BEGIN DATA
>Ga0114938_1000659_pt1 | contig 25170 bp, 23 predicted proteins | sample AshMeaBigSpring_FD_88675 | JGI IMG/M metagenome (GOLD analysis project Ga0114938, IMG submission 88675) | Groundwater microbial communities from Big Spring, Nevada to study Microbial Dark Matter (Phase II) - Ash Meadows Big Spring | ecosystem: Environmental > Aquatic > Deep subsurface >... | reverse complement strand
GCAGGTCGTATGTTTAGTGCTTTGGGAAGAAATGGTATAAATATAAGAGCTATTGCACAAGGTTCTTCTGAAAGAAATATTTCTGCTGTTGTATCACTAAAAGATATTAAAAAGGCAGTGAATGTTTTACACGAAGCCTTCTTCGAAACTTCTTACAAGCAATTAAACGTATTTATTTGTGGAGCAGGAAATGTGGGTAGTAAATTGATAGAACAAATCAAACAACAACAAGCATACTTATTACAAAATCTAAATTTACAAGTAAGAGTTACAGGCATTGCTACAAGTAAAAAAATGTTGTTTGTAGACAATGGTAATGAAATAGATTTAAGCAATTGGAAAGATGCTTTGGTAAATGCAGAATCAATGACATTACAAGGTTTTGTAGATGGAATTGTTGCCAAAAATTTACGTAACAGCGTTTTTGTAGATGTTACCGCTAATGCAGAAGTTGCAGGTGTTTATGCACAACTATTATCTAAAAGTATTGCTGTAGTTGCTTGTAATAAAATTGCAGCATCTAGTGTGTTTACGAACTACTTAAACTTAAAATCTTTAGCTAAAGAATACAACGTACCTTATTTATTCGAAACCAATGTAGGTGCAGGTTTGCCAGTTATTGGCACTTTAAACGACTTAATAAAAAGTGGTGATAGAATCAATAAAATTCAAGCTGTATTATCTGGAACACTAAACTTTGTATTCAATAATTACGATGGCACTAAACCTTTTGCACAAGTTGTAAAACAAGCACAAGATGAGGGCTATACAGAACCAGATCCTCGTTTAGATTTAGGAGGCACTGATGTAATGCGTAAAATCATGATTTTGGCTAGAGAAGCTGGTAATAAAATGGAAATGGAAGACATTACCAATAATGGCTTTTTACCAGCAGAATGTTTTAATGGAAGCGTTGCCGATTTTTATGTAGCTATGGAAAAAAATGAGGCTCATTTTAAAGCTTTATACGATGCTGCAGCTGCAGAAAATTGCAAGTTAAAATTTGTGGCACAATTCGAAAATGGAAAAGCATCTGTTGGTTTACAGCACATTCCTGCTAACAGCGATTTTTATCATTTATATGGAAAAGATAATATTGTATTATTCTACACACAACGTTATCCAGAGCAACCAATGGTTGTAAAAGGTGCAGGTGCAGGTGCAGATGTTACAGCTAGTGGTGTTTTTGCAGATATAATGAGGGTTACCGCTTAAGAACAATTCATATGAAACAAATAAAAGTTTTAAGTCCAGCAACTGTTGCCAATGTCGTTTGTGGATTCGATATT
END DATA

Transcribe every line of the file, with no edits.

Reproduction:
>Ga0114938_1000659_pt1 | contig 25170 bp, 23 predicted proteins | sample AshMeaBigSpring_FD_88675 | JGI IMG/M metagenome (GOLD analysis project Ga0114938, IMG submission 88675) | Groundwater microbial communities from Big Spring, Nevada to study Microbial Dark Matter (Phase II) - Ash Meadows Big Spring | ecosystem: Environmental > Aquatic > Deep subsurface >... | reverse complement strand
GCAGGTCGTATGTTTAGTGCTTTGGGAAGAAATGGTATAAATATAAGAGCTATTGCACAAGGTTCTTCTGAAAGAAATATTTCTGCTGTTGTATCACTAAAAGATATTAAAAAGGCAGTGAATGTTTTACACGAAGCCTTCTTCGAAACTTCTTACAAGCAATTAAACGTATTTATTTGTGGAGCAGGAAATGTGGGTAGTAAATTGATAGAACAAATCAAACAACAACAAGCATACTTATTACAAAATCTAAATTTACAAGTAAGAGTTACAGGCATTGCTACAAGTAAAAAAATGTTGTTTGTAGACAATGGTAATGAAATAGATTTAAGCAATTGGAAAGATGCTTTGGTAAATGCAGAATCAATGACATTACAAGGTTTTGTAGATGGAATTGTTGCCAAAAATTTACGTAACAGCGTTTTTGTAGATGTTACCGCTAATGCAGAAGTTGCAGGTGTTTATGCACAACTATTATCTAAAAGTATTGCTGTAGTTGCTTGTAATAAAATTGCAGCATCTAGTGTGTTTACGAACTACTTAAACTTAAAATCTTTAGCTAAAGAATACAACGTACCTTATTTATTCGAAACCAATGTAGGTGCAGGTTTGCCAGTTATTGGCACTTTAAACGACTTAATAAAAAGTGGTGATAGAATCAATAAAATTCAAGCTGTATTATCTGGAACACTAAACTTTGTATTCAATAATTACGATGGCACTAAACCTTTTGCACAAGTTGTAAAACAAGCACAAGATGAGGGCTATACAGAACCAGATCCTCGTTTAGATTTAGGAGGCACTGATGTAATGCGTAAAATCATGATTTTGGCTAGAGAAGCTGGTAATAAAATGGAAATGGAAGACATTACCAATAATGGCTTTTTACCAGCAGAATGTTTTAATGGAAGCGTTGCCGATTTTTATGTAGCTATGGAAAAAAATGAGGCTCATTTTAAAGCTTTATACGATGCTGCAGCTGCAGAAAATTGCAAGTTAAAATTTGTGGCACAATTCGAAAATGGAAAAGCATCTGTTGGTTTACAGCACATTCCTGCTAACAGCGATTTTTATCATTTATATGGAAAAGATAATATTGTATTATTCTACACACAACGTTATCCAGAGCAACCAATGGTTGTAAAAGGTGCAGGTGCAGGTGCAGATGTTACAGCTAGTGGTGTTTTTGCAGATATAATGAGGGTTACCGCTTAAGAACAATTCATATGAAACAAATAAAAGTTTTAAGTCCAGCAACTGTTGCCAATGTCGTTTGTGGATTCGATATT